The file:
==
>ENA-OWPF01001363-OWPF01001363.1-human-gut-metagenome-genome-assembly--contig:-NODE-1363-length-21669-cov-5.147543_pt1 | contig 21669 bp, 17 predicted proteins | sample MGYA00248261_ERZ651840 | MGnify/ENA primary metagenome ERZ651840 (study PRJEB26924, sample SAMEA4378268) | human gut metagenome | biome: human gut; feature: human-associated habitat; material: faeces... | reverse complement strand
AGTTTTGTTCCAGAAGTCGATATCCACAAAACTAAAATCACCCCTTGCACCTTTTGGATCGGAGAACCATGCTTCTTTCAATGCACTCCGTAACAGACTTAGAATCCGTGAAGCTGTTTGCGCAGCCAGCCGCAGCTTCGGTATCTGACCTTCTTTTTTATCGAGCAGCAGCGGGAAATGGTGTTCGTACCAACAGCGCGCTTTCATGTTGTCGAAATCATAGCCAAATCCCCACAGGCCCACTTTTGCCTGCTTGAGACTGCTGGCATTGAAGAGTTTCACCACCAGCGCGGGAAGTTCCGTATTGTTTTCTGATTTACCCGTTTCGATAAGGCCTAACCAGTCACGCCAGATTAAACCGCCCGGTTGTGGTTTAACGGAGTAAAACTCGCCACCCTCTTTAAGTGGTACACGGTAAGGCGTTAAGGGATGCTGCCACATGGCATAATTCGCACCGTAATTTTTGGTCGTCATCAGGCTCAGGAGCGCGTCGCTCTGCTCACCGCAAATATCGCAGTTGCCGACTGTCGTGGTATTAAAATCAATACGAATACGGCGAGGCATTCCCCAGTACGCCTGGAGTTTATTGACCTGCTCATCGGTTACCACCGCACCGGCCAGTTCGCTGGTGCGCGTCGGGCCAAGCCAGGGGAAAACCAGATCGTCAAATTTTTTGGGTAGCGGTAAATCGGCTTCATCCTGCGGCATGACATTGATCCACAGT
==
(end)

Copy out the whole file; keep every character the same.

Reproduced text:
>ENA-OWPF01001363-OWPF01001363.1-human-gut-metagenome-genome-assembly--contig:-NODE-1363-length-21669-cov-5.147543_pt1 | contig 21669 bp, 17 predicted proteins | sample MGYA00248261_ERZ651840 | MGnify/ENA primary metagenome ERZ651840 (study PRJEB26924, sample SAMEA4378268) | human gut metagenome | biome: human gut; feature: human-associated habitat; material: faeces... | reverse complement strand
AGTTTTGTTCCAGAAGTCGATATCCACAAAACTAAAATCACCCCTTGCACCTTTTGGATCGGAGAACCATGCTTCTTTCAATGCACTCCGTAACAGACTTAGAATCCGTGAAGCTGTTTGCGCAGCCAGCCGCAGCTTCGGTATCTGACCTTCTTTTTTATCGAGCAGCAGCGGGAAATGGTGTTCGTACCAACAGCGCGCTTTCATGTTGTCGAAATCATAGCCAAATCCCCACAGGCCCACTTTTGCCTGCTTGAGACTGCTGGCATTGAAGAGTTTCACCACCAGCGCGGGAAGTTCCGTATTGTTTTCTGATTTACCCGTTTCGATAAGGCCTAACCAGTCACGCCAGATTAAACCGCCCGGTTGTGGTTTAACGGAGTAAAACTCGCCACCCTCTTTAAGTGGTACACGGTAAGGCGTTAAGGGATGCTGCCACATGGCATAATTCGCACCGTAATTTTTGGTCGTCATCAGGCTCAGGAGCGCGTCGCTCTGCTCACCGCAAATATCGCAGTTGCCGACTGTCGTGGTATTAAAATCAATACGAATACGGCGAGGCATTCCCCAGTACGCCTGGAGTTTATTGACCTGCTCATCGGTTACCACCGCACCGGCCAGTTCGCTGGTGCGCGTCGGGCCAAGCCAGGGGAAAACCAGATCGTCAAATTTTTTGGGTAGCGGTAAATCGGCTTCATCCTGCGGCATGACATTGATCCACAGT